I can thoroughly recommend a visit. The air is crisp and clean. The mountains are tall and bleak. No vegetation survives. And for thousands of years it has remained that way - stark, mystical, close to heaven itself.
People gaze at the Highlands and vow - when I die, cast my ashes into the air right here. Which is where this story really starts, because flinging the dust of your dear departed will never be a simple gesture.
First there is always a great deal of dust. The cremation remains of the average deceased Brit weigh in at around 5 or 6 pounds. So your late Great Uncle Whatisname may be able to fit inside a big flower vase but he is still jam packed full of chemicals.
To be precise, 47 point 5 percent phosphate, 25 point 3 percent calcium, 11 percent sulphate, 3 point 7 percent potassium, plus a spoonful of sodium, some chloride and just a pinch of silica. There's also enough aluminium, iron, titanium, chromium, copper, lead, tin and mercury left over to make you wonder if you did the right thing having the old boy burned to a cinder.
With all that metal it's a wonder he didn't simply rust.
But he always wanted to be sprinkled on a craggy rock in the Scottish Highlands. So you clamber up, shed a tear and away he goes - ashes to ashes, drifting on the breeze and disappearing.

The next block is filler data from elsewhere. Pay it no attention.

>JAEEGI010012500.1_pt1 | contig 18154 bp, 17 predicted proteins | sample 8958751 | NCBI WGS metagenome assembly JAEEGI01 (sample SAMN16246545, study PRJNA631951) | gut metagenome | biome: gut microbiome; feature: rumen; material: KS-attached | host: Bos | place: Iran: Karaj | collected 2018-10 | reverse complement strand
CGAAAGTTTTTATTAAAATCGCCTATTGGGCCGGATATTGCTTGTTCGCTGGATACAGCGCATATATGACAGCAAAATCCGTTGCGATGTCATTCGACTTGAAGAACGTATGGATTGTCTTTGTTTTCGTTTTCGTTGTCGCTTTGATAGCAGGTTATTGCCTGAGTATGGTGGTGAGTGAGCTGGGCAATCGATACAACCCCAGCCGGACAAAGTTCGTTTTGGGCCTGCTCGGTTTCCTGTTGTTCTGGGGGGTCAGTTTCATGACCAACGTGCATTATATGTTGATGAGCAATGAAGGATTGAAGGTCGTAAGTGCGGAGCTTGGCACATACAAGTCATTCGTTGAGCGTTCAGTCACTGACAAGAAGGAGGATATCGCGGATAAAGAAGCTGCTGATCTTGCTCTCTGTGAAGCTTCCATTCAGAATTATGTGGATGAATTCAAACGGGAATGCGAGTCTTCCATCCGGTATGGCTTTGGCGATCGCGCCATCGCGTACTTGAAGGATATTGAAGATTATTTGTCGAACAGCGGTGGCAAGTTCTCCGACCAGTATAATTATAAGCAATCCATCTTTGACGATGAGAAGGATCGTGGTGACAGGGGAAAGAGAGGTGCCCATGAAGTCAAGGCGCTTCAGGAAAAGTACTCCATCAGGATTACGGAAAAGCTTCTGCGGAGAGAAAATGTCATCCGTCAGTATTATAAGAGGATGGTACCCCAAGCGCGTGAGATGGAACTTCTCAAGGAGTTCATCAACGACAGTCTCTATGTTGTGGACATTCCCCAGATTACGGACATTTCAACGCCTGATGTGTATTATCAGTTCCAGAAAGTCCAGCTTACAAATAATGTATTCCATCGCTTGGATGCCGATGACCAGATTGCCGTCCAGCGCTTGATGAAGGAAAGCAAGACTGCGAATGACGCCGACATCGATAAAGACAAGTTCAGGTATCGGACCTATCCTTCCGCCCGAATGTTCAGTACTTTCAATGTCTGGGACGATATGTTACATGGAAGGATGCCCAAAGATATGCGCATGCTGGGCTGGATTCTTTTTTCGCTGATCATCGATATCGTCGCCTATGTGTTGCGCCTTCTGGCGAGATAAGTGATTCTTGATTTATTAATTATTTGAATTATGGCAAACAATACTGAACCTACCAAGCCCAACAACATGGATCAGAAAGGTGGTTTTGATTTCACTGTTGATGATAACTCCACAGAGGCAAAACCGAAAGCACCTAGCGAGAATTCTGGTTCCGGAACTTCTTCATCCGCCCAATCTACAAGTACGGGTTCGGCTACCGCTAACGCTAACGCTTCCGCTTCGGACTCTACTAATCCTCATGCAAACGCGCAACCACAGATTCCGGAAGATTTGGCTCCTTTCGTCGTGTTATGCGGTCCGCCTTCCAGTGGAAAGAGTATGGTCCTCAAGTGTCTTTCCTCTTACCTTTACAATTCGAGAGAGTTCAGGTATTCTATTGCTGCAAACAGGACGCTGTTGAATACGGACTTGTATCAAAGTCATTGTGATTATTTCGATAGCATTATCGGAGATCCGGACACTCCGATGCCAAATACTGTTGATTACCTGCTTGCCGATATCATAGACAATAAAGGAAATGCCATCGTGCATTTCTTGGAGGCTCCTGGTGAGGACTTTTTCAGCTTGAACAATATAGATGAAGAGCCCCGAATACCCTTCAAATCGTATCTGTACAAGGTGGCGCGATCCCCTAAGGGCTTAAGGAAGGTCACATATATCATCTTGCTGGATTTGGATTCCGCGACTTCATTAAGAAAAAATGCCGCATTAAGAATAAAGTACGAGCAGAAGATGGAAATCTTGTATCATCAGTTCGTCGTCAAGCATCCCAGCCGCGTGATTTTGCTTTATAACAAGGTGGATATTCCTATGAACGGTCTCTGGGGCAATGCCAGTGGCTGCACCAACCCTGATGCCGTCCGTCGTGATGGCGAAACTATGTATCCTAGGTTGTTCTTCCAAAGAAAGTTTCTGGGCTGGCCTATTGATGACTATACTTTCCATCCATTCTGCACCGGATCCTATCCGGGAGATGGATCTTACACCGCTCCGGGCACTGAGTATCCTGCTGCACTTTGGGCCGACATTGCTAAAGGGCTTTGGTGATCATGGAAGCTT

Except in the Scottish Highlands he doesn't actually disappear. Let me explain.
Suppose you are a bleak wet cold mountain top where all the nutrients drained away centuries ago -- the last thing you are expecting is a sudden aerial bombardment of phosphate, calcium, sulphate and potassium. It is fertilizer overdose time.
And the delicate ecology of the Scottish Highlands is now under threat as a direct result of these funeral scatterings. Famous Scottish peaks like Ben Nevis, Mount Snowden and Scafell Pike are changing rapidly. Wild mountain tops are for the very first time turning green.
So perhaps the ultimate irony is that the charred remains of people so determined not to be buried in caskets... are now literally pushing up the Scottish daisies.
by Ed Boyle